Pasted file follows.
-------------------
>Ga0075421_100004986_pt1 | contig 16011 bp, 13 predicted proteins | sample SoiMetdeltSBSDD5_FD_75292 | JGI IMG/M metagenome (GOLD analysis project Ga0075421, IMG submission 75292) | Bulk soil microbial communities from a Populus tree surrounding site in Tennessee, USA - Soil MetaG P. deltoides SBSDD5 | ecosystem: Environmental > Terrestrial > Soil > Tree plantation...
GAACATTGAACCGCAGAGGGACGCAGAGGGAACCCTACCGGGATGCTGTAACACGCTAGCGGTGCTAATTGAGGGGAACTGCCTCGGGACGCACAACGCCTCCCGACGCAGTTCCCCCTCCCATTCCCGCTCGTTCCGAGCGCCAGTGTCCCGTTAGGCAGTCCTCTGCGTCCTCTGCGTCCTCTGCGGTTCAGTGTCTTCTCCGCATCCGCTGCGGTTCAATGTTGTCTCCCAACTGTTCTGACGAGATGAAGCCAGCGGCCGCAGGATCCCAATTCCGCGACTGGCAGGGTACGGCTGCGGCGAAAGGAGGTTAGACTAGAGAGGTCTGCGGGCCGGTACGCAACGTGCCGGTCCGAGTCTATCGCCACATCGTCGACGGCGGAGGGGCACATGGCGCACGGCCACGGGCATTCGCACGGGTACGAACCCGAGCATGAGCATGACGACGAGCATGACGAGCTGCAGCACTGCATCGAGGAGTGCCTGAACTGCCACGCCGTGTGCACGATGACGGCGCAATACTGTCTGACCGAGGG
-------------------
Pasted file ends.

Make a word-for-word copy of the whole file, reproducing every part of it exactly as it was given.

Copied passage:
>Ga0075421_100004986_pt1 | contig 16011 bp, 13 predicted proteins | sample SoiMetdeltSBSDD5_FD_75292 | JGI IMG/M metagenome (GOLD analysis project Ga0075421, IMG submission 75292) | Bulk soil microbial communities from a Populus tree surrounding site in Tennessee, USA - Soil MetaG P. deltoides SBSDD5 | ecosystem: Environmental > Terrestrial > Soil > Tree plantation...
GAACATTGAACCGCAGAGGGACGCAGAGGGAACCCTACCGGGATGCTGTAACACGCTAGCGGTGCTAATTGAGGGGAACTGCCTCGGGACGCACAACGCCTCCCGACGCAGTTCCCCCTCCCATTCCCGCTCGTTCCGAGCGCCAGTGTCCCGTTAGGCAGTCCTCTGCGTCCTCTGCGTCCTCTGCGGTTCAGTGTCTTCTCCGCATCCGCTGCGGTTCAATGTTGTCTCCCAACTGTTCTGACGAGATGAAGCCAGCGGCCGCAGGATCCCAATTCCGCGACTGGCAGGGTACGGCTGCGGCGAAAGGAGGTTAGACTAGAGAGGTCTGCGGGCCGGTACGCAACGTGCCGGTCCGAGTCTATCGCCACATCGTCGACGGCGGAGGGGCACATGGCGCACGGCCACGGGCATTCGCACGGGTACGAACCCGAGCATGAGCATGACGACGAGCATGACGAGCTGCAGCACTGCATCGAGGAGTGCCTGAACTGCCACGCCGTGTGCACGATGACGGCGCAATACTGTCTGACCGAGGG